Arkansas employers have grappled with decisions about whether to mandate COVID-19 vaccines. Soon, some employers will no longer have much choice.
On Sept. 9, President Joe Biden announced his new COVID-19 action plan, titled Path Out of the Pandemic, a sweeping push to vaccinate the unvaccinated. Among other things, it directed the Department of Labor’s Occupational Safety & Health Administration to issue a rule mandating that private employers with 100 or more workers require their employees to be vaccinated against COVID-19 or to produce a negative test result at least weekly before coming to work.
This is an Opinion
We don’t know when the rule will take effect, but Biden directed OSHA to issue a rare Emergency Temporary Standard, which will likely take some weeks to draft. Once OSHA publishes the ETS in the Federal Register, it will take effect immediately and remain in effect until a permanent rule is issued through the normal rulemaking process.
How Employers Can Prepare
Even without knowing all the details of the ETS, there are steps employers can take to get ready.
First, develop a proposed vaccine/testing policy and decide whether to mandate vaccines or allow for weekly testing. If employers plan to allow for weekly testing, it’s likely that employers will have to compensate hourly employees for the time they spend testing and reimburse all employees for the cost. Consider whether to provide on-site testing kits or vaccination.
It’s also important to determine how an employer will maintain vaccine status and test results in a confidential manner as well as manage requests for paid time off for vaccination and recovery time.
Second, it’s time to review and revise policies on employee requests for accommodation. Employers must provide reasonable accommodations to employees who cannot take the vaccine due to a disability or a sincerely held religious belief. Employers must engage in an interactive process with the employee as part of that request to determine whether they meet the criteria for an accommodation and what accommodation may be reasonable. Employers may request to verify an employee’s disability with the employee’s health care provider.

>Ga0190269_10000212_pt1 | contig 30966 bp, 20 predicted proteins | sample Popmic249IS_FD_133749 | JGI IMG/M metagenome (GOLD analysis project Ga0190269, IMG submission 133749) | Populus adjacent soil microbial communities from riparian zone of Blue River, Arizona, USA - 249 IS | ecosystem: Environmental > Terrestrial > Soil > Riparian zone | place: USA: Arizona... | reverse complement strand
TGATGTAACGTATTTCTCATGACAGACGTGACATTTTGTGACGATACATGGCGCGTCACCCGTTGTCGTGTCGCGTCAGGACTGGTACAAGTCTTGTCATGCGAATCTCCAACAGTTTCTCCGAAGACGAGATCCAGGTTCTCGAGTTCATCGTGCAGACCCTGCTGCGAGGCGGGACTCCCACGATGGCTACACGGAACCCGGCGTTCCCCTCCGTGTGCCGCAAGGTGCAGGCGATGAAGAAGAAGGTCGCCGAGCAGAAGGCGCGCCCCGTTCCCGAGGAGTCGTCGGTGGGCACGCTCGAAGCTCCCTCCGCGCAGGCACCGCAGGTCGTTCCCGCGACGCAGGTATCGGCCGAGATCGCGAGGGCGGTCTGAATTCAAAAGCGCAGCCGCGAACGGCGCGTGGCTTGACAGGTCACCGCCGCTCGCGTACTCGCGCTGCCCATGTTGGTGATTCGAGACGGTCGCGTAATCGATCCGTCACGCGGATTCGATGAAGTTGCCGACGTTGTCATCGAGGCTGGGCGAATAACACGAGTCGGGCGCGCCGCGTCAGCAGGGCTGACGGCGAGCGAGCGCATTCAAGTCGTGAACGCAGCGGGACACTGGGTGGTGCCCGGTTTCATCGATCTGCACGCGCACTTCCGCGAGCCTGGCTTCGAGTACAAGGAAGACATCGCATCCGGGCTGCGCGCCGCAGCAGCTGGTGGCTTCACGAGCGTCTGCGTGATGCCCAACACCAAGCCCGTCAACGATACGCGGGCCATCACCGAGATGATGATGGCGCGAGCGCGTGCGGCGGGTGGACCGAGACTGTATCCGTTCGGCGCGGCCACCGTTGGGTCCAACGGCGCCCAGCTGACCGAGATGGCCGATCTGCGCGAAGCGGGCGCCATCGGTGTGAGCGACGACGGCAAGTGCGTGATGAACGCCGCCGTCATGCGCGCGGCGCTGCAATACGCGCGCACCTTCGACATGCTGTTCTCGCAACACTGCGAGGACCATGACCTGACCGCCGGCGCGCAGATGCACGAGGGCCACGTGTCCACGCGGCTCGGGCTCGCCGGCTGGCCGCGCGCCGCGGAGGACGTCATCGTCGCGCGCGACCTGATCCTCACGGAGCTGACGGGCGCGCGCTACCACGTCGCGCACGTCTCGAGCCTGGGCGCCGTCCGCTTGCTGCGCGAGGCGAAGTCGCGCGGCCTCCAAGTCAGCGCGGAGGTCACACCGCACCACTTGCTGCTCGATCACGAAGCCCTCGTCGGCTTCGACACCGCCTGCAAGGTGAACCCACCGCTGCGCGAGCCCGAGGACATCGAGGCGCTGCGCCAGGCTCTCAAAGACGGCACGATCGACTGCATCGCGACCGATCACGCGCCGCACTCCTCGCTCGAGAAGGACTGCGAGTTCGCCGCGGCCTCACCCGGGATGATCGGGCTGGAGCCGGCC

For religious exemption requests, verification may be trickier. Prepare to ask employees to explain their religious belief and why that prevents them from taking the vaccine. No accommodation is required for political beliefs or personal preference. For legitimate requests, determine what accommodations are reasonable, such as masking, social distancing or remote work.
Finally, strategize about how to handle employee pushback. If employers decide to mandate vaccines, they are only required to accommodate valid medical and religious exemptions. Employees who object to the vaccine but do not qualify for an accommodation may be subject to discipline, up to and including termination. Similarly, if testing is allowed, employees who refuse to comply with testing policies may be subject to discipline.
What We Don’t Know
Some questions remain unanswered. We know the ETS will apply to employers with 100 or more employees, but it’s unclear whether that calculation will be companywide or by location. We also don’t know to what extent remote workers will be covered. OSHA generally only has authority to protect workers from hazards at their work site. Workers who telecommute exclusively may not be included in the ETS, but workers who occasionally come to the office may. It’s also unclear to what extent employers will be asked to protect their workers against unvaccinated third parties who enter the work site, such as customers, clients or independent contractors.
The ETS will certainly be challenged in court and Gov. Asa Hutchinson has already expressed opposition to a federal mandate on private sector employers. It’s possible that a court may block enforcement of the ETS while legal challenges are resolved, but in the meantime, covered employers would be well served to prepare. The ETS is coming.
Read the president’s COVID-19 plan at whitehouse.gov/covidplan.